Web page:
Jeremy Corbyn sets out Labour offer to May on Brexit
In a letter to Theresa May Jeremy Corbyn sets out the terms under which Labour will back her Brexit deal
Jeremy Corbyn - PA
Jeremy Corbyn has written to Theresa May setting out the terms under which Labour would back her Brexit deal.
As the Prime Minister headed to Brussels to try and secure last-minute changes to the agreement, the Labour leader sent her a surprise letter demanding she ditch her negotiating "red lines".
Significantly, none of the demands would require the re-opening of the legally-binding Withdrawal Agreement, something the EU has repeatedly ruled out.
But it came as a stark poll warned that the Labour leader could shed support if he swings the party behind May's agreement - while anti-Brexit MPs on Corbyn's own side accused the leader of enabling "a deal which will make this country poorer".
In his letter to the Prime Minister, Corbyn said May must go further than "simply seeking modifications to the existing backstop", the controversial part of her deal that is designed to avoid a hard border in Northern Ireland.
The Prime Minister is heading to Brussels today to urge the EU to reverse its longstanding opposition to altering the arrangement, which would see the UK remaining in a customs union until an alternative way of maintaining the open border is found.
Corbyn instead called on the Government to "change its negotiating red lines and seek significant changes to the Political Declaration to provide clarity on our future relationship and deliver a closer economic relationship with the EU".
"That would also ensure that any backstop would be far less likely to be invoked," he adds.
Spelling out five changes Labour wants to see, Corbyn called for a "permanent and comprehensive UK-wide customs union" - including alignment with the union customs code and a common external tariff - as well as close alignment with the EU's Single Market.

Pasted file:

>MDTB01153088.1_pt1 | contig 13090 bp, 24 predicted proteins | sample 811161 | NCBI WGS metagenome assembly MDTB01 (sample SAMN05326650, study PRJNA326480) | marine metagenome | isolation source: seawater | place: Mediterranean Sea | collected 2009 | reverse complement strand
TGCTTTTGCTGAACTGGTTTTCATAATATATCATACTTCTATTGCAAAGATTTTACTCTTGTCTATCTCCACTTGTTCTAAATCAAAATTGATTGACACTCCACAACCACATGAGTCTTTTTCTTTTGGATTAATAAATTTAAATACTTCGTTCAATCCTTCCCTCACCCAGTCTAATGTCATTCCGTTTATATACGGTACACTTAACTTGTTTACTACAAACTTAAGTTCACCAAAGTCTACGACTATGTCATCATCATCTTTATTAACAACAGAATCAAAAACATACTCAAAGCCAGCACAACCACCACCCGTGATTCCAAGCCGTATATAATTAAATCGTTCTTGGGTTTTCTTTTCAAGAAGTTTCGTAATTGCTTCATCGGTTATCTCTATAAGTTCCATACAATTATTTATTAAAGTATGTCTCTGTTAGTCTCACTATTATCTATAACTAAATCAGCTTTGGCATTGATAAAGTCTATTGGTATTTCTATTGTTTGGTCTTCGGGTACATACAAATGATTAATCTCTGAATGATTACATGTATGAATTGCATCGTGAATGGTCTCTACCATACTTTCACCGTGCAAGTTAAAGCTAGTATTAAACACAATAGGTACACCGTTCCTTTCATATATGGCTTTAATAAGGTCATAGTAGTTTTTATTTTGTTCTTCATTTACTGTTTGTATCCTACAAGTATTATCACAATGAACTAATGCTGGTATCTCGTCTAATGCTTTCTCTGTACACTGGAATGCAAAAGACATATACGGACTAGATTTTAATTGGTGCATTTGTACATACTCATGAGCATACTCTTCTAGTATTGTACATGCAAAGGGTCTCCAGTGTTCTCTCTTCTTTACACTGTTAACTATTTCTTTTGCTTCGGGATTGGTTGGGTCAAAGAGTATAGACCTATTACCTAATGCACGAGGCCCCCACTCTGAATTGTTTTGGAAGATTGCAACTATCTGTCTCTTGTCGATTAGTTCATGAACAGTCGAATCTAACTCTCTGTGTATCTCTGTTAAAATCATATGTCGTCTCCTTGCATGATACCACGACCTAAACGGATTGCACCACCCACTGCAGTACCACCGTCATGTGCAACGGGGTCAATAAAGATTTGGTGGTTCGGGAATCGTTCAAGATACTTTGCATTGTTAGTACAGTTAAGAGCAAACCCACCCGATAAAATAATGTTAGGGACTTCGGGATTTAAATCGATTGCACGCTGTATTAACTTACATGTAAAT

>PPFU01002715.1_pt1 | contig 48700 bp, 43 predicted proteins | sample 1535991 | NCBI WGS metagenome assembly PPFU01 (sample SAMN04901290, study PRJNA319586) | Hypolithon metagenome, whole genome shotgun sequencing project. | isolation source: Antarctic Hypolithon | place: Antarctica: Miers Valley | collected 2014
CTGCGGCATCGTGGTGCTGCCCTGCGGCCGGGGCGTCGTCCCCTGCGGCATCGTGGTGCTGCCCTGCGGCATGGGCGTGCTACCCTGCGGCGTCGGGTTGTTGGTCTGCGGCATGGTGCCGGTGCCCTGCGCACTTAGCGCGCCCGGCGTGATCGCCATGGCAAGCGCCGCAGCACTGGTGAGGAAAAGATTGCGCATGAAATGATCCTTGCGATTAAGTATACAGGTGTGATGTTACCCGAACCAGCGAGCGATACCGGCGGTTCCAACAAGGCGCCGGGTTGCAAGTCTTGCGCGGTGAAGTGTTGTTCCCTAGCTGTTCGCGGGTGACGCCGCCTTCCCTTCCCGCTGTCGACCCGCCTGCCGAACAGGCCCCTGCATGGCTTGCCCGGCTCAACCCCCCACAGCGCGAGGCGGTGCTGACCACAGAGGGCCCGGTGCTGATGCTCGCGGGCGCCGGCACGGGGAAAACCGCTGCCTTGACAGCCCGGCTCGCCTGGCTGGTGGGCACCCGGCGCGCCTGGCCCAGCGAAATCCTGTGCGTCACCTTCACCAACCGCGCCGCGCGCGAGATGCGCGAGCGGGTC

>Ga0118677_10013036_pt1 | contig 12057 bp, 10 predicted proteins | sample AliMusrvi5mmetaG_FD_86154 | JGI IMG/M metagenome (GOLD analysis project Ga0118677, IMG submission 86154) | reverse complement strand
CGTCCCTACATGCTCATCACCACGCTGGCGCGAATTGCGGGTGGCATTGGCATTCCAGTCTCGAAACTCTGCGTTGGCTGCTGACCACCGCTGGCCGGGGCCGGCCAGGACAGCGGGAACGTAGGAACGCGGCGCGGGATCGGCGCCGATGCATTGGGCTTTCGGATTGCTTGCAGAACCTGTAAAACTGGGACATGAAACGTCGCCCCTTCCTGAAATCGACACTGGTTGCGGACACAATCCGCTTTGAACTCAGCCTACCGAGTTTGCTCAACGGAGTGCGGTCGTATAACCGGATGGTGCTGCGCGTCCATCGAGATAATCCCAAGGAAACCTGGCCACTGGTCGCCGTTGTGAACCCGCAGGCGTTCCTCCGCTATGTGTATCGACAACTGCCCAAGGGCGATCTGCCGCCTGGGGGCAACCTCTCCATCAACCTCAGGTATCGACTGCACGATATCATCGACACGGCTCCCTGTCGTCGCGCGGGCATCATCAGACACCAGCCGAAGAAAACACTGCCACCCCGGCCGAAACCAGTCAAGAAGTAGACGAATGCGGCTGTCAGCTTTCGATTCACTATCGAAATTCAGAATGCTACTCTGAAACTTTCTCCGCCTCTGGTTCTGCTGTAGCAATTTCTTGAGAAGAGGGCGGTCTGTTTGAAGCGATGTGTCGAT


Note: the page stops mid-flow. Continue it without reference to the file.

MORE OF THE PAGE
"This should be underpinned by shared institutions and obligations, with clear arrangements for dispute resolution," he said.
The Labour leader also called for guarantees that the UK's rights and protections will continue to "keep pace with evolving standards across European as a minimum".
He meanwhile urged "clear" commitments that the UK will continue to take part in key EU agencies and funding programmes in areas including "the environment, education, and industrial regulation", and demands "unambiguous" assurances that Britain will have access to security
Corbyn said the Prime Minister should write those new negotiating objectives into law "to provide certainty for businesses and a clear framework for our future relationship".
And in a fresh sign Labour could be ready to support an extension to Article 50, delaying Britain's March 29 departure date, Corbyn said: "Following last week’s rejection by the House of Commons of ‘no deal’, all necessary steps must be taken to avoid such an outcome."
He concluded: "My colleagues and I look forward to discussing these proposals with you further, in the constructive manner in which they are intended, with the aim of securing a sensible agreement that can win the support of parliament and bring the country together."
But the letter to the Prime Minister came as a leaked report prepared for pro-Corbyn pressure group Momentum revealed strong opposition among Labour supporters to backing Mrs May's deal.
The study by the TSSA union - which is affiliated to Labour - warned that enabling Brexit would be more damaging to Labour's electoral fortunes than the Iraq war.
Corbyn's letter also drew swift condemnation from some Labour MPs, with Chuka Umunna branding the hint that the party could support a changed deal a "complete joke".
In a series of angry tweets, the pro-Remain Streatham MP - who is backing a second referendum - said: "This is not Opposition, it is the facilitation of a deal which will make this country poorer.
"A strong, coherent Labour alternative to this shabby, Tory Brexit is absent - it has been since this Parliament began."
He went on: "I hate to think what all those young voters who flocked to the party for the first time in 2017 will make of this. Vote Labour, get a Tory Brexit. They will feel they have been sold down the river.
"And let’s not forget - the “political declaration” is a declaration of aspiration. By the time the future trading relationship is finalised May will be long gone, new EU leaders will be in place and so on."
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